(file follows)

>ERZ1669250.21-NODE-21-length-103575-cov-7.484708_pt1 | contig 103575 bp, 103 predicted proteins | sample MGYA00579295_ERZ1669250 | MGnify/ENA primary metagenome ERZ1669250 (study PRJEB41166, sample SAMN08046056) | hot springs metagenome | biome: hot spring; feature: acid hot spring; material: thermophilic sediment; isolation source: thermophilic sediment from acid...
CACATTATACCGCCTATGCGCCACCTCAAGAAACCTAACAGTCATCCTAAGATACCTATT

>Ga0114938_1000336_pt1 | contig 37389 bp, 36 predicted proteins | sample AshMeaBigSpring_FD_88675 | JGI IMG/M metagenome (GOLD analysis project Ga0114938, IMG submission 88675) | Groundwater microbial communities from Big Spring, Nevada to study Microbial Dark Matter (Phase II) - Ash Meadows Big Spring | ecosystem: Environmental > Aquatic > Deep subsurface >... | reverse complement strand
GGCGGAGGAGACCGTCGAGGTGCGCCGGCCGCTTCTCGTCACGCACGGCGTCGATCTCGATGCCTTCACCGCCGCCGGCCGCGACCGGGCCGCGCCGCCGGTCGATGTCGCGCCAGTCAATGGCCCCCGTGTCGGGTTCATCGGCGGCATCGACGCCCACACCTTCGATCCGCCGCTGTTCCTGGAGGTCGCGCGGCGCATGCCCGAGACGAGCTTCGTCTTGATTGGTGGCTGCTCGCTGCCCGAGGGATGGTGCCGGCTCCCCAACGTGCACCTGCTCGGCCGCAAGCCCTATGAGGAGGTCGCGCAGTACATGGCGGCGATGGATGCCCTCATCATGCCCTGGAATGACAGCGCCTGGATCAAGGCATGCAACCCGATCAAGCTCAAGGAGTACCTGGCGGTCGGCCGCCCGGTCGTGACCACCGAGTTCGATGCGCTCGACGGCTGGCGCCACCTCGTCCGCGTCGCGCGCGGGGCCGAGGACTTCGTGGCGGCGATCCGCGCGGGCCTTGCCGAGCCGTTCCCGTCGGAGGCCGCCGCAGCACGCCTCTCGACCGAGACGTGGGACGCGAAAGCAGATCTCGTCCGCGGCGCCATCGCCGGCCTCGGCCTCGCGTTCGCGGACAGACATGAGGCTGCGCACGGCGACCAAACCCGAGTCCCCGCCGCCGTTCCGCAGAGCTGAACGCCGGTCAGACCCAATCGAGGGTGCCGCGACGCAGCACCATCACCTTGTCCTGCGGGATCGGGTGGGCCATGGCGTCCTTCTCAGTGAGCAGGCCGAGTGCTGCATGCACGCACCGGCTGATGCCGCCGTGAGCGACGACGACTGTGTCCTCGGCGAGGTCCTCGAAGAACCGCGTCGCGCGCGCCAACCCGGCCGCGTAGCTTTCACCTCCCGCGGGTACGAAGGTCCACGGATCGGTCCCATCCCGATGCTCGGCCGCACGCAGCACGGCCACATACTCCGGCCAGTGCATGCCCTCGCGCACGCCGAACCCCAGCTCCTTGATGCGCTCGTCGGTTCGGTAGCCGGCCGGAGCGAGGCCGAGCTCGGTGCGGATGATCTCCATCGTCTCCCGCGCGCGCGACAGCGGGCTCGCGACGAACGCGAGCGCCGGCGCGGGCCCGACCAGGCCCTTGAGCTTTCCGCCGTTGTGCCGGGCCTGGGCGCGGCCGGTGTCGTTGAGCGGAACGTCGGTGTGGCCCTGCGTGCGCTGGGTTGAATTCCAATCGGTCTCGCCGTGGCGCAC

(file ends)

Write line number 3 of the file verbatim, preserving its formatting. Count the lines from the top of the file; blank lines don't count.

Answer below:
>Ga0114938_1000336_pt1 | contig 37389 bp, 36 predicted proteins | sample AshMeaBigSpring_FD_88675 | JGI IMG/M metagenome (GOLD analysis project Ga0114938, IMG submission 88675) | Groundwater microbial communities from Big Spring, Nevada to study Microbial Dark Matter (Phase II) - Ash Meadows Big Spring | ecosystem: Environmental > Aquatic > Deep subsurface >... | reverse complement strand